• Consider speaking to your administration about how scheduling time for intramurals and sharing the space would promote an inclusive school culture and provide activities for students who do not have the privilege of playing on school teams or organized sports outside of school.
  • Meet with your administration by June to set up a balanced schedule for this activity area for the following school year (e.g., twice a week, intramurals occur for 45 minutes before interschool teams practice after school).
  • Consider exploring alternate locations that can be used for your intramural activities such as outdoor spaces, the library, empty classroom or other activity spaces in the school.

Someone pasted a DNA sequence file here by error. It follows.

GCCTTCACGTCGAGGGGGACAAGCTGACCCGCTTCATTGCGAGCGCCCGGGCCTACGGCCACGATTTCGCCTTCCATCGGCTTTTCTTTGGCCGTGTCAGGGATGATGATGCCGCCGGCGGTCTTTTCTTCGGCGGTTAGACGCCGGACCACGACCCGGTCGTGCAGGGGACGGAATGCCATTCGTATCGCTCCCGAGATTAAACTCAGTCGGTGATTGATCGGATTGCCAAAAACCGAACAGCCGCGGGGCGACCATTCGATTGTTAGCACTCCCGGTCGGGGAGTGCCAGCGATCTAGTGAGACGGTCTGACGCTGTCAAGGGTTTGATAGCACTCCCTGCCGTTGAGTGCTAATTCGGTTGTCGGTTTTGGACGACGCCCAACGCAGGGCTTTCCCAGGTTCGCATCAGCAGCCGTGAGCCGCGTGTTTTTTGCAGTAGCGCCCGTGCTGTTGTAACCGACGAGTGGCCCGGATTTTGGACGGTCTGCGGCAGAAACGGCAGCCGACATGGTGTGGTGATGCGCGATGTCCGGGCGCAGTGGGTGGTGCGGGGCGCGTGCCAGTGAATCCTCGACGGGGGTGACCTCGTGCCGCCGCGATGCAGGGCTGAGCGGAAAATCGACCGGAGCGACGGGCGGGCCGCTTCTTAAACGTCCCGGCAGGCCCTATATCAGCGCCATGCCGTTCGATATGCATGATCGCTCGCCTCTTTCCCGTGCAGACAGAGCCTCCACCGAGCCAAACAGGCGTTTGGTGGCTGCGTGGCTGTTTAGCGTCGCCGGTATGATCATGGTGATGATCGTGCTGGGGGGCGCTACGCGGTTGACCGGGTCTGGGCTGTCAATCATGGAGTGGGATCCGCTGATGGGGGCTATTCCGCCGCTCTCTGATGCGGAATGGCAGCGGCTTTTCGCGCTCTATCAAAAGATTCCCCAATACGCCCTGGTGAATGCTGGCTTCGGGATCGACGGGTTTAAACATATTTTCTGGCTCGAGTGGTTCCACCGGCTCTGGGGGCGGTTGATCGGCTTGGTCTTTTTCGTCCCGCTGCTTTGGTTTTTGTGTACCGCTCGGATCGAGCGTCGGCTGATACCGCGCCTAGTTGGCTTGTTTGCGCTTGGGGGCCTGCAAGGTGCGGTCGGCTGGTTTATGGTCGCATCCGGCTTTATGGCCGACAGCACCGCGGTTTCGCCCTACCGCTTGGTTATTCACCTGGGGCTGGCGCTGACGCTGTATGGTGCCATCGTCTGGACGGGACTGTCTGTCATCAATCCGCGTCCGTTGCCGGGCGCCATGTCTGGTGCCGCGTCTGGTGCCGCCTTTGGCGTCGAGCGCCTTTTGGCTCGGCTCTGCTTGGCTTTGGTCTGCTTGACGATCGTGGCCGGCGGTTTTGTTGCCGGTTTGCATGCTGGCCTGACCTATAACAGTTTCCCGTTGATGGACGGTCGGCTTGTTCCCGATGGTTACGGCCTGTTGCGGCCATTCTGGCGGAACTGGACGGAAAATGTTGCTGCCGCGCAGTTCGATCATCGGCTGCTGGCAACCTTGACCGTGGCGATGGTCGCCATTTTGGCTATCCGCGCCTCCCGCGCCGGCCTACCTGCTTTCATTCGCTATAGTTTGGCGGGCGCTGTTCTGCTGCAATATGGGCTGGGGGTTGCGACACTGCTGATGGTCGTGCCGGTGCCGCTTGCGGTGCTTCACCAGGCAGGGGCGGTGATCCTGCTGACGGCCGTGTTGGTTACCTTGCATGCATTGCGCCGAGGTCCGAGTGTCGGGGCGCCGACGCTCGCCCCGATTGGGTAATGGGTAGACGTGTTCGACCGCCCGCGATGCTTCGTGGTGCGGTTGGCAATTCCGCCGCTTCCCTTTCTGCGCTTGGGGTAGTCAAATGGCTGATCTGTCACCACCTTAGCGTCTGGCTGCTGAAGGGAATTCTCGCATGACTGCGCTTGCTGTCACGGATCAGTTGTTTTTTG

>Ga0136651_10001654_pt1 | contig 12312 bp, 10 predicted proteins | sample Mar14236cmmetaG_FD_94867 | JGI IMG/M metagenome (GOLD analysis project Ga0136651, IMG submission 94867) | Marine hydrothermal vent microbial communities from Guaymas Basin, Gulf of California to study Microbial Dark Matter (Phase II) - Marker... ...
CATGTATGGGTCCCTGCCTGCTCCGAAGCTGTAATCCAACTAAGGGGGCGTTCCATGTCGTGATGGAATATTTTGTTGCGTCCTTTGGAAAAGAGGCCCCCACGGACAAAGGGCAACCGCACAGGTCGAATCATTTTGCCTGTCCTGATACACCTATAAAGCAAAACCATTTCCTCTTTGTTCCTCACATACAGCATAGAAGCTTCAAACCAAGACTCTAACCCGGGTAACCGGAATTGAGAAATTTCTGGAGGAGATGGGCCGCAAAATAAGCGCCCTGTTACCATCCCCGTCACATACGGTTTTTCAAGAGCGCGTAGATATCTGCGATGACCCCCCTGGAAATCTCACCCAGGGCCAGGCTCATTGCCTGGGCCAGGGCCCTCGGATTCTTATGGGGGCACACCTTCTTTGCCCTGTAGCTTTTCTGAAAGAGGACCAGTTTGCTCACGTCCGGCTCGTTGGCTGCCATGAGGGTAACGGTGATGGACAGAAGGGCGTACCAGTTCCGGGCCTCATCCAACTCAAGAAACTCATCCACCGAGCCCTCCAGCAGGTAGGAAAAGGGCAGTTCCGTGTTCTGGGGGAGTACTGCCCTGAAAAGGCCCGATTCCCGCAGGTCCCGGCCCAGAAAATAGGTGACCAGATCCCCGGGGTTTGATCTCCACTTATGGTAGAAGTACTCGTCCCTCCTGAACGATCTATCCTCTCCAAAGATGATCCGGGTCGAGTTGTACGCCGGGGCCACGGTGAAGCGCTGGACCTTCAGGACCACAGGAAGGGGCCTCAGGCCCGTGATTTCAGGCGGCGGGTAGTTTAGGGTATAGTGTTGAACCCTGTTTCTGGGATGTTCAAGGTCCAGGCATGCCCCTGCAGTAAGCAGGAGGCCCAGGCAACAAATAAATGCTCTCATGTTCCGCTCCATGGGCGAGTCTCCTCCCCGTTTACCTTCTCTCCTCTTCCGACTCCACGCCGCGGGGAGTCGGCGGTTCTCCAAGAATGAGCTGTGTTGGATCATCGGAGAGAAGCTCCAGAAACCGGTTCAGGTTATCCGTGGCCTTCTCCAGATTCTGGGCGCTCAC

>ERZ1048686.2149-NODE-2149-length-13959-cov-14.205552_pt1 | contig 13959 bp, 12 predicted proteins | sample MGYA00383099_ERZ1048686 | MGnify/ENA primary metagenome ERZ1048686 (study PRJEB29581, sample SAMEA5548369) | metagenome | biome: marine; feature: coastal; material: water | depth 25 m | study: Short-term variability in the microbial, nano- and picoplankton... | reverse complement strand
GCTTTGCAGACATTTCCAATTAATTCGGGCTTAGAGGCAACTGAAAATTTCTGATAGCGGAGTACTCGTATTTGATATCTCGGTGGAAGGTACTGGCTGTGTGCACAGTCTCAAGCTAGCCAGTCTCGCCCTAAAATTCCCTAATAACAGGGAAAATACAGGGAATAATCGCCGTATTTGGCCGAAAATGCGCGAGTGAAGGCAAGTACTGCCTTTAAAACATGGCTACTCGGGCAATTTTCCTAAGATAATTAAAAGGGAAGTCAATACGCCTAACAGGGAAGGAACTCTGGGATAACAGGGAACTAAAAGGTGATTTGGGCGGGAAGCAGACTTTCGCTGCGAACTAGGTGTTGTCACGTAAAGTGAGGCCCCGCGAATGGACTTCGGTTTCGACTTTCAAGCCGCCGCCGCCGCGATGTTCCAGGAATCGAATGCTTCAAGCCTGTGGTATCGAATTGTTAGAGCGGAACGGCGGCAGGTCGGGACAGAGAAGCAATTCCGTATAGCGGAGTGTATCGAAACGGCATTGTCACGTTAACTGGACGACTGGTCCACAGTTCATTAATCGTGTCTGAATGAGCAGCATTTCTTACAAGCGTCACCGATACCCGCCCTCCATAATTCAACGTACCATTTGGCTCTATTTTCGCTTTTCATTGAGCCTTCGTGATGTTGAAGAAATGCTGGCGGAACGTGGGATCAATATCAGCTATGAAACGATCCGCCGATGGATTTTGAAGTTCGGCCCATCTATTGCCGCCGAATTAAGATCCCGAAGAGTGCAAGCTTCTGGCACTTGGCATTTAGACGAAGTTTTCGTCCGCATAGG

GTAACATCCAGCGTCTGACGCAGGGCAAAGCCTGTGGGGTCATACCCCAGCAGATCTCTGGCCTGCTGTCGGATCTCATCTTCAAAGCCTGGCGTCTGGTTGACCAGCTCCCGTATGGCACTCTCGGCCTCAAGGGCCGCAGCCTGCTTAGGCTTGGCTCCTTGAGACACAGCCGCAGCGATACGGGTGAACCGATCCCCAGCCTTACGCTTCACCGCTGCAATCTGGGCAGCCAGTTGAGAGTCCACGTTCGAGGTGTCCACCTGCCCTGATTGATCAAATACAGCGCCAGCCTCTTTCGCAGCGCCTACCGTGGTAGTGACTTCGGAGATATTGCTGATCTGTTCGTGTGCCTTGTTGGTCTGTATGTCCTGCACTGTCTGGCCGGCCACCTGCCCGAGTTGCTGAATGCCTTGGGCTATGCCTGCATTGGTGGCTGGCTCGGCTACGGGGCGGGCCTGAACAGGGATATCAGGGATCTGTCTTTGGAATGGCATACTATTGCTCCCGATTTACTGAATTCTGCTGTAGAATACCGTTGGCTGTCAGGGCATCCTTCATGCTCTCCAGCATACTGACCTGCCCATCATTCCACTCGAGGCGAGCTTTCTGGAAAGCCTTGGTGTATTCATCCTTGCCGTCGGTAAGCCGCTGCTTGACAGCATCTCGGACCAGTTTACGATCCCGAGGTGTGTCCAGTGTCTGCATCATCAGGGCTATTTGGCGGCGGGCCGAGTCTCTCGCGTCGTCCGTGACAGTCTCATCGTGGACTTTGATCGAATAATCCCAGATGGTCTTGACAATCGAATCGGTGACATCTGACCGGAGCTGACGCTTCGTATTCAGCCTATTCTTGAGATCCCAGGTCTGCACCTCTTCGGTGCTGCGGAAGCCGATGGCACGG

We don’t have the equipment we need to run the program. Where can I get financial support to purchase more equipment?

One of the great things about intramurals is that you can use equipment that you already have and can plan the activities you offer based on what you have. Most of the games and activities involve little equipment. However, if you need financial support you could approach your School Council. Parents, family members, and caregivers want their children to be active and have fun at school and may be interested in helping out. You could also approach your administration with the shared vision of supporting all students to lead healthy, active lives. For more funding opportunities related to physical activity, visit ophea.net.